In the southwestern Tarim Basin (section TB1, Fig. 3C), AFT data from the hanging wall of fault BF3 reveal rapid exhumation at 24–12 Ma and 12–6 Ma, which are interpreted as evidence of two-stage rock uplift of the Western Kunlun Range (Li et al., 2019). Corresponding growth structures are observed on the footwall of fault BF3 (Wang and Wang, 2016) (Fig. 3C). Following age model T1 (Sun and Liu, 2006), the growth strata indicate a prolonged tectonic quiescence period from 65.5 Ma to 5.2 Ma, with rapid rock uplift of the basement occurring during the Pliocene (>5.2 Ma to <2.6 Ma). This contradicts the proposed late Oligocene to Miocene rapid exhumation of the Western Kunlun Range based on LTT data. However, following age model T2 (Zheng et al., 2015), the growth strata suggest rapid faulting initiation along fault BF3 at ca. 22.6 Ma, consistent with the LTT record. Moreover, in section TB2 (Fig. 3D), AFT data from the hanging wall of fault BF4 show rapid exhumation and rock uplift of the Western Kunlun Range at 15–5 Ma (Cao et al., 2015). Growth strata are well preserved in the footwall of fault BF4. Following age model T1 (Sun and Liu, 2006), the pre-growth strata indicate prolonged tectonic quiescence from 65.5 Ma to 2.6 Ma while the growth strata suggest the onset of rapid rock uplift of the Western Kunlun Range at ca. 2.6 Ma (Fig. 3D). This scenario contradicts the Miocene to Pliocene rapid exhumation of the Western Kunlun Range derived from LTT data (Cao et al., 2015). However, following age model T2, the growth strata indicate a ca. 15 Ma initiation of rapid faulting, consistent with the exhumation history of the Western Kunlun basement based on LTT.
The inconsistency between the LTT data in exhuming source regions and the age of growth-strata relationships in the adjacent sedimentary basins reveals that both “young” age models (Q2 and T1) for Cenozoic strata in the Qaidam and Tarim Basins, while magnetostratigraphically reasonable, are in conflict with the exhumation history of surrounding basement units. Our analysis hence indicates that the timing of syntectonic sedimentation is in very good agreement with age models Q1 and T2. Sedimentation initiated during the Paleocene–Eocene and was followed by intensified Oligocene–Miocene mountain building along the northern Tibetan Plateau margin. This episodic mountain building along the northern margin of the Tibetan Plateau highlights key features of out-of-sequence intra-plate deformation promoted by the post-collisional convergence.
Did Paleogene Tectonism in Northern Tibet affect Proto-Paratethys Sea Retreat?
Because Paleogene marine incursions in the Tarim Basin do not simply align with eustatic sea-level changes (Figs. 4A–4C), recent studies have suggested a dominant role of tectonic loading and basin filling associated with the growth of the Pamir salient in the Proto-Paratethys Sea evolution (Kaya et al., 2019). However, Paleogene marine records were recently discovered farther east in the Qaidam Basin (Ma et al., 2022) indicating that the Proto-Paratethys Sea extended into Northern Tibet, which would have been located closer to the Tarim Basin, given the 300–500 km left-lateral offset along the Altyn Tagh fault since the Eocene (Cheng et al., 2016) (Texts S3 and S4; Fig. S4). As a result, Paleogene intracontinental deformation and associated modification in surface elevations along the northern Tibetan Plateau margin could have played a crucial role in driving the Proto-Paratethys Sea retreat in addition to deformation in the Pamir (Kaya et al., 2019). However, this hypothesis remains ambiguous due to the limited LTT data in Northern Tibet (Jepson et al., 2021) and the competing age models of syntectonic strata in the Qaidam Basin.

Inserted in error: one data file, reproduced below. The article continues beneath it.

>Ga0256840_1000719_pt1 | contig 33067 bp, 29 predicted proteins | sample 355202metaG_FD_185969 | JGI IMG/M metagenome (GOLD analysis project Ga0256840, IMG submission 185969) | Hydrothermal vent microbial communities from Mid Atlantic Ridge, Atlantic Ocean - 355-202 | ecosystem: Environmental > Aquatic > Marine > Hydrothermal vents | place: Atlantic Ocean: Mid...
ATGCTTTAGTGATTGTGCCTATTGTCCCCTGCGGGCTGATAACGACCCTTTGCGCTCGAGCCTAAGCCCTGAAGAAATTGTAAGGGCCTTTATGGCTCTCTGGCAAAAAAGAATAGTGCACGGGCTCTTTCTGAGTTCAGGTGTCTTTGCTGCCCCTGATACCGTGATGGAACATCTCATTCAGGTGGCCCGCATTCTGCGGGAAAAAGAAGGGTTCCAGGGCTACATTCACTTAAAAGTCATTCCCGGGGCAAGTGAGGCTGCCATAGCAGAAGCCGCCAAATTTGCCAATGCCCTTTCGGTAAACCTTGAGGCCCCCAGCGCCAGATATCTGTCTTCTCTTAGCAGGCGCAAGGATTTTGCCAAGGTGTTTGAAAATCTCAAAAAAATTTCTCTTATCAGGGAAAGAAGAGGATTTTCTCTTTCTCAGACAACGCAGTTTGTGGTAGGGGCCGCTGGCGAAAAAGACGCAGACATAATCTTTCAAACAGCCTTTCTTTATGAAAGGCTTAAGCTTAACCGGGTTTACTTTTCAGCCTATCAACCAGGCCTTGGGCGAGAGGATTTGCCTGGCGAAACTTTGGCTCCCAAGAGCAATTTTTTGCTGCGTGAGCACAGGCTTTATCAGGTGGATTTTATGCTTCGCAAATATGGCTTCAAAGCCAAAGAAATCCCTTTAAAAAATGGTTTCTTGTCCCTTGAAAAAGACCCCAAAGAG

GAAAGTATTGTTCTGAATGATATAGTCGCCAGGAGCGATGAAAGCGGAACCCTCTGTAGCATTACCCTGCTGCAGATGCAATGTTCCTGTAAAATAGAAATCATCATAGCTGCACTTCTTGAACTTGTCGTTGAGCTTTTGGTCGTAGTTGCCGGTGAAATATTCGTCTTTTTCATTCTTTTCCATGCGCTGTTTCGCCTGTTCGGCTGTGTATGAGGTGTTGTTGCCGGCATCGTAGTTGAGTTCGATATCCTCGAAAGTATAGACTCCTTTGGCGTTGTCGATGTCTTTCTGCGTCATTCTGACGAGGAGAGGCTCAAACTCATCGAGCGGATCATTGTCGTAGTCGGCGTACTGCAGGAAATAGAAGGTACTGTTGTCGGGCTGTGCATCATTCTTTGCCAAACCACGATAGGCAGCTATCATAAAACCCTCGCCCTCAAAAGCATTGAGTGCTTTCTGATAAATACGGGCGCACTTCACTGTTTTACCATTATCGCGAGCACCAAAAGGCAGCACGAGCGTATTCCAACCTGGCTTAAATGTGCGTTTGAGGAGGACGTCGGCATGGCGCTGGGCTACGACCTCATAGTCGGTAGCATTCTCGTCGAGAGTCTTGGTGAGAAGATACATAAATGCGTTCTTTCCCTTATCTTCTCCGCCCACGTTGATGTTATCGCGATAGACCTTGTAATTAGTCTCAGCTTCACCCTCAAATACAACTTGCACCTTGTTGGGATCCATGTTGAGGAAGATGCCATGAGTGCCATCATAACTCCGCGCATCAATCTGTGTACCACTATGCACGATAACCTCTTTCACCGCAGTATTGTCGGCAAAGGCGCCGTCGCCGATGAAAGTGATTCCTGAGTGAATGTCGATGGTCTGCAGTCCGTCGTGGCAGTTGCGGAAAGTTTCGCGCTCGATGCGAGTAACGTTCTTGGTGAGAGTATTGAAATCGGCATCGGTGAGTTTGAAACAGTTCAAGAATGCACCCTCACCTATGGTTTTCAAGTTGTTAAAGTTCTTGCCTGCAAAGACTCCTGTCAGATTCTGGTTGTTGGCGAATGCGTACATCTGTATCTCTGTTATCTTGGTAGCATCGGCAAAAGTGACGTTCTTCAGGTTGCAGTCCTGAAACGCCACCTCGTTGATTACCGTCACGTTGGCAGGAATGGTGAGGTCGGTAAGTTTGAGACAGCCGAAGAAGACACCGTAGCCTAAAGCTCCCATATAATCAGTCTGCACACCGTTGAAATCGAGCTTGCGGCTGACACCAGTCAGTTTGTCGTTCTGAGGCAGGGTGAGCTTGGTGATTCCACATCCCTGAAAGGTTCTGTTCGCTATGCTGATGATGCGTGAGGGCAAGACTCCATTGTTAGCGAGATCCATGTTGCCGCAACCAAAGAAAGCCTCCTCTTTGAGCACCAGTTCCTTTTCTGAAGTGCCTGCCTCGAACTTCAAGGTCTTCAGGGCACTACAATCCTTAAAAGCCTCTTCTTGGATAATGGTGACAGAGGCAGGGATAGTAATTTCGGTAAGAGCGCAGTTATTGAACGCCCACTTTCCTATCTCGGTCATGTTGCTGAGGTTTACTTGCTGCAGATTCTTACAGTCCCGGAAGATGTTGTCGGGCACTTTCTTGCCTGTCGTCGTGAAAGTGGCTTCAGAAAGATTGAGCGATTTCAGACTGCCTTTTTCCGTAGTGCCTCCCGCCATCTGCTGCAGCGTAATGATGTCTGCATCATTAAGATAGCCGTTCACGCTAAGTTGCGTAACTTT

Here we combine the newly constrained depositional age data from the Qaidam Basin with published LTT data sets, which together reflect Paleogene tectonic activity in Northern Tibet. We observe a consistent temporal correlation between tectonic activity and Proto-Paratethys Sea incursions (Figs. 4A–4D). Specifically, periods of tectonic quiescence in Northern Tibet at 57–56 Ma, 48–41 Ma, and 39–36 Ma correspond to the timing of the first, second, and third incursions of the Proto-Paratethys Sea, while peaks in tectonic activity at 56–48 Ma and 41–39 Ma coincide with the first, second, and third regressions (Fig. 4D). We propose that renewed acceleration of deformation in Northern Tibet and associated surface-elevation change promoted the intermittent retreat of the Proto-Paratethys Sea, while intervening deceleration of tectonic deformation facilitated Proto-Paratethys Sea incursions.
The temporal coincidence between tectonism in Northern Tibet and Proto-Paratethys Sea regression highlights the previously underestimated role of tectonics in Northern Tibet in the retreat of the vast marine domain through uplift and basin infilling, which together with the northward indentation of the Pamir salient as well as the global sea-level fall during the Eocene-Oligocene transition (Kaya et al., 2019), led to the demise of the Proto-Paratethys Sea in Central Asia.
This work was supported by the National Natural Science Foundation of China (U22B6002, 41888101, 41930213) and the Alexander von Humboldt Foundation. We thank editor Robert Holdsworth, Devon Orme, Ryan Leary, and an anonymous reviewer for constructive feedback that improved the manuscript.